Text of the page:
National Nutrition Month

According to the National Institutes of Health, at least 31% of all Americans have at least one key nutrient deficiency. This number could be upwards of 90%, based on the demographic and the nutrient. At the same time, almost 40% of Americans are obese. Furthermore, almost 45% of Americans have at least one preventable chronic disease. The U.S. Department of Health and Human Services states that, healthy weight or not, poor diet plays a direct role in causing many risk factors associated with chronic disease. Health organizations agree that eating a diet high in fruits and vegetables is associated with a lowered risk of many chronic diseases – including heart disease, stroke, high blood pressure, diabetes, and some cancers. The sooner we commit to healthy eating for ourselves and our families, the lower our risk for disease and we can more vibrantly live our daily lives.

“But it’s hard to eat healthy all the time! It’s expensive. It’s not convenient. There is conflicting information out there on what I’m supposed to eat.” Yes, it can be confusing. Yes, we as Americans want a quick fix. There are a lot of diet approaches out there, all promising miraculous results in days. All this information can be very overwhelming. Sooner or later, we go back to our learned habits, and we are right back where we started. We also tend to use food as stress relief, entertainment, reward, and pleasure. These attitudes toward food only complicate how we choose to eat day to day and affects our willingness to change our eating patterns. The key is to make small positive changes, build upon those changes, and pass them down. Healthy eating is one of the most powerful tools to prevent or delay disease. Healthy eating helps us stay active as we age, the perfect one-two punch to remaining healthy and energetic throughout our lives.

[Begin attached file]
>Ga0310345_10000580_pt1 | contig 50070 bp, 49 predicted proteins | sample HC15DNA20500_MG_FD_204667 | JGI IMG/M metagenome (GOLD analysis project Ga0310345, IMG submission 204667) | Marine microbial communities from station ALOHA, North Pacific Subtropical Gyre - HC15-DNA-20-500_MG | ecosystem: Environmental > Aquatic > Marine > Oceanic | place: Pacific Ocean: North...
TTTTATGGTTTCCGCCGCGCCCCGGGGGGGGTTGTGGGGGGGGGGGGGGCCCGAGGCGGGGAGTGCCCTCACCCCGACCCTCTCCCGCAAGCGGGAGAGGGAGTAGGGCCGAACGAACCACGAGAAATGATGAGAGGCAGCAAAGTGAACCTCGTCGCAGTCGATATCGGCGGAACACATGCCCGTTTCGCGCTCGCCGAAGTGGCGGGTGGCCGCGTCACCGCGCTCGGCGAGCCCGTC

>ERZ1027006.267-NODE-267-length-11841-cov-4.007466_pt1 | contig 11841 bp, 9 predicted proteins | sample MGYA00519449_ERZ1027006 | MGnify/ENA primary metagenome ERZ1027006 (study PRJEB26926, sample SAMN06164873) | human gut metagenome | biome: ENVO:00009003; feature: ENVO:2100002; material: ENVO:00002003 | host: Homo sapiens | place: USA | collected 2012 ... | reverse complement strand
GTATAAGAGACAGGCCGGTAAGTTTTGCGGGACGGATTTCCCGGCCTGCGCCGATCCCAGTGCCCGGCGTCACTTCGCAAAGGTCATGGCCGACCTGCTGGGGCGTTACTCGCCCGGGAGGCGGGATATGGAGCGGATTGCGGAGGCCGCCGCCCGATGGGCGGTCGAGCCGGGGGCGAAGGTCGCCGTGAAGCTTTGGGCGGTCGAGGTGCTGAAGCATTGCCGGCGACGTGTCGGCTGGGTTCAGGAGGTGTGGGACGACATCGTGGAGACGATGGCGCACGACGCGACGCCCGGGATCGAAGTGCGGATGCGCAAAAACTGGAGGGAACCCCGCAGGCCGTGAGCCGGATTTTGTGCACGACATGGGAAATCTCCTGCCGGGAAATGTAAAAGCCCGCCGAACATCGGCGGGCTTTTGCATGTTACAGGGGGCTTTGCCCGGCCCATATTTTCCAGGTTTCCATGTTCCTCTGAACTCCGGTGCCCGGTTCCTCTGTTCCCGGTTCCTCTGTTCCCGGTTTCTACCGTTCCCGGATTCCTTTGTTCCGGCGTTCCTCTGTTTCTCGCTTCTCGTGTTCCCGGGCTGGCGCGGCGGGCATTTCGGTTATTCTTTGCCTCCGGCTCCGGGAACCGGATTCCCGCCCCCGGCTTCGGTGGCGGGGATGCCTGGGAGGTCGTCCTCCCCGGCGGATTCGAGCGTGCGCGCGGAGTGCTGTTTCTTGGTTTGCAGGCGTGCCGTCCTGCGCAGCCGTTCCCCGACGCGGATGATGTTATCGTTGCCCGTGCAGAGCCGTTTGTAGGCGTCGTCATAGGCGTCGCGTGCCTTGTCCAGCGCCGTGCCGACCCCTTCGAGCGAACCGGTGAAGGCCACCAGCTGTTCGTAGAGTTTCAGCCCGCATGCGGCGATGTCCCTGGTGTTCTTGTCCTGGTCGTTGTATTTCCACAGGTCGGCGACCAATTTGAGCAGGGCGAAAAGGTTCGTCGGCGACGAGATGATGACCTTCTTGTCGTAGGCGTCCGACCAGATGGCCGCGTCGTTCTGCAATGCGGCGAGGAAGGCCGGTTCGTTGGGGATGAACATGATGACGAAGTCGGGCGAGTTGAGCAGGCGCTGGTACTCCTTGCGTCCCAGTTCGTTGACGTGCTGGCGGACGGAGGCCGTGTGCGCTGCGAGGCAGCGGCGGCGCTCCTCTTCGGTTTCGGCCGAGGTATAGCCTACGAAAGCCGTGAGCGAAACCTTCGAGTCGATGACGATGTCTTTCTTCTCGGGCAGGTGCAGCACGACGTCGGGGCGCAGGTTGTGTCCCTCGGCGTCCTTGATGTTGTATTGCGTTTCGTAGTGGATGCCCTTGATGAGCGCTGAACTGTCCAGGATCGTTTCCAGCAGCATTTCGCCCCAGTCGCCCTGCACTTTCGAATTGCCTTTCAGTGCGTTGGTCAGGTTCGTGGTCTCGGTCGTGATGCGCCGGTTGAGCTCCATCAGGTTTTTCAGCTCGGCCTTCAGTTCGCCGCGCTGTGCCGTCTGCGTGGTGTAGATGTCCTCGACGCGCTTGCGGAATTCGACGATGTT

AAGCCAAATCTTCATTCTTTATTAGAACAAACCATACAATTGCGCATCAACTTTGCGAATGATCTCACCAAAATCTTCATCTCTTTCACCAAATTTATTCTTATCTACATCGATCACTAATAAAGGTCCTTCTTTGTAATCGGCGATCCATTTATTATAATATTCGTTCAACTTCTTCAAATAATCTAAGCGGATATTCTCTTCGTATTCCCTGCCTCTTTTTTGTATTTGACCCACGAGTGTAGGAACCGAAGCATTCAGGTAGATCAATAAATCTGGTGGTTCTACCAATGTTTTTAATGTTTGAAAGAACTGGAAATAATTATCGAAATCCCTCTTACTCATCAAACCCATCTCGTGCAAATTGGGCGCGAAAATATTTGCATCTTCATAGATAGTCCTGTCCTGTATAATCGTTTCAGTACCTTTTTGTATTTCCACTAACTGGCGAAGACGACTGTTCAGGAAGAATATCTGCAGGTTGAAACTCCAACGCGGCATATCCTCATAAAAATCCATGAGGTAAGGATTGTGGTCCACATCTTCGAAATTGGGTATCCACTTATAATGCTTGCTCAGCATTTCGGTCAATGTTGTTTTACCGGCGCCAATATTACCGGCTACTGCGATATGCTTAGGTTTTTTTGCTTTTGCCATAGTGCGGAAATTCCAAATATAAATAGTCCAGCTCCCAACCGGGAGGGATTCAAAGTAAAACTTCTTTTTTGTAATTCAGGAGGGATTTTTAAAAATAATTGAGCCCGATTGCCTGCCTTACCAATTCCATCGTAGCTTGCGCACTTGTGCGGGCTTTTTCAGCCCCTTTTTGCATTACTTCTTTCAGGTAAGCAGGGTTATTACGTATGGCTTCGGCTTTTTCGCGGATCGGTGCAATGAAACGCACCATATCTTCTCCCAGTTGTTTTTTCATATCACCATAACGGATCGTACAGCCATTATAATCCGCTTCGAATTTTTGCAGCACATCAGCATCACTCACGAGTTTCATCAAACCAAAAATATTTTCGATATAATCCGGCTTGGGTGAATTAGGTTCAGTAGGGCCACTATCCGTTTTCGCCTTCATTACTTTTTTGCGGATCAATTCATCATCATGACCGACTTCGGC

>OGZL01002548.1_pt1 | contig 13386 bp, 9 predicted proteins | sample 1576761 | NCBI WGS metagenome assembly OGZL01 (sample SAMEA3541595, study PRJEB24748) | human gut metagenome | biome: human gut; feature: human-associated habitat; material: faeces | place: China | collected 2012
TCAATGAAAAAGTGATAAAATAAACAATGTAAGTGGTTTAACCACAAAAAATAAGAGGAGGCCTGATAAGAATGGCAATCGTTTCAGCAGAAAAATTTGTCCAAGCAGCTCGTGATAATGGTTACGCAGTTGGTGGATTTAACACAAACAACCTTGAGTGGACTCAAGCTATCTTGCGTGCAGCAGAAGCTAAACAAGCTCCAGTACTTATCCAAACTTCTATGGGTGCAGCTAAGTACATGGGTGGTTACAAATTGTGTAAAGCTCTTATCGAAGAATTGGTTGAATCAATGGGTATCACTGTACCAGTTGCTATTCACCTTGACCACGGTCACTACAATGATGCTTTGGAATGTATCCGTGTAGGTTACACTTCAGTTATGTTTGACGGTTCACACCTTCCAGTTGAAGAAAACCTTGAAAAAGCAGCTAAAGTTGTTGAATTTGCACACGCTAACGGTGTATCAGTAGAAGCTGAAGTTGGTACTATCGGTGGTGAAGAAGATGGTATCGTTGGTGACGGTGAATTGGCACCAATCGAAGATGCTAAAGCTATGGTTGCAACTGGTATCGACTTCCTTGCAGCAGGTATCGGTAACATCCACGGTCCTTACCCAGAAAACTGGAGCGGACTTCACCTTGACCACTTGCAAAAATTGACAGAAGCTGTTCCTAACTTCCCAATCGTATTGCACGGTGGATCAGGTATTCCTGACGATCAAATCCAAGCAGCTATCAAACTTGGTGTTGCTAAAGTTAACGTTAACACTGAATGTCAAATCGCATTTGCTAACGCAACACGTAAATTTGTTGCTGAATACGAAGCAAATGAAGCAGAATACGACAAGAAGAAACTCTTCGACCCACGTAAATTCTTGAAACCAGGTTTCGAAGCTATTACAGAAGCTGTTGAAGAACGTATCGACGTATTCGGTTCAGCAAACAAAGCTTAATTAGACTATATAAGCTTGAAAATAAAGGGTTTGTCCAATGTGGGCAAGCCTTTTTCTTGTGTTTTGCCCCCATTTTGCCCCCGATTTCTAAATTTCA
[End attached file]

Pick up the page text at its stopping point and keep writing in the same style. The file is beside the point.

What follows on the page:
Healthy eating shouldn’t be thought of as all or nothing. People can learn simple ways to improve nutrient density while eating foods they love. While considering family traditions, preferences, culture, budget and time, little changes are always possible. Less than 10% of Americans eat enough fruits and veggies, making this the simplest and most impactful way to improve our nutrient intake. Fruits and vegetables don’t need to be expensive additions to your meals. Eating produce in season is often cheaper than opting for foods that are out of season. Another way to add produce to your diet is to consider frozen or canned. It has been argued that frozen or canned vegetables are not as nutritious as fresh, but typically the differences are negligible, and sometimes preserved produce is more nutritious than fresh. Adding frozen or canned vegetables to soups, stir fries, casseroles, and cultural or traditional dishes can be done without much change to the taste and overall feel of the dish. (Your family won’t notice that they’re eating more vegetables!)

Pre-planning meals has several benefits. Pre-planning keeps you from just grabbing something on the way home from work because you would have packed a snack or had a dinner cooking in the crock pot at home. Planning your shopping list keeps you from purchasing foods that you may not get around to cooking before they expire, reducing waste. Pre-planning gives you an opportunity to aim for more fruits and vegetables to eat at each meal. Eventually, the goal is to have half your meal consist of vegetables and fruit. Pre-planning encourages you to cook more meals at home, which has been shown to increase mental and physical health. Use your pre-planning as an opportunity to make double batches for lunch leftovers or freezing for quick dinners later.

Another strategy for increasing health through our diet is to check labels for added sugars, sodium and saturated fat. Adults should aim to stay below 2300 mg of sodium per day. The daily limits for added sugars are 25 grams for women and 36 grams for men. Aim for less than 7% of your calories from saturated fat, approximately 10-22 grams per day. Checking labels can be eye-opening as to what food

companies are willing to add to our food to make it more palatable and addictive. Becoming more educated about what is in your food can be empowering to cook more at home and make better choices when shopping and dining out.

-Ruth Homan, Community Health Worker Telluride

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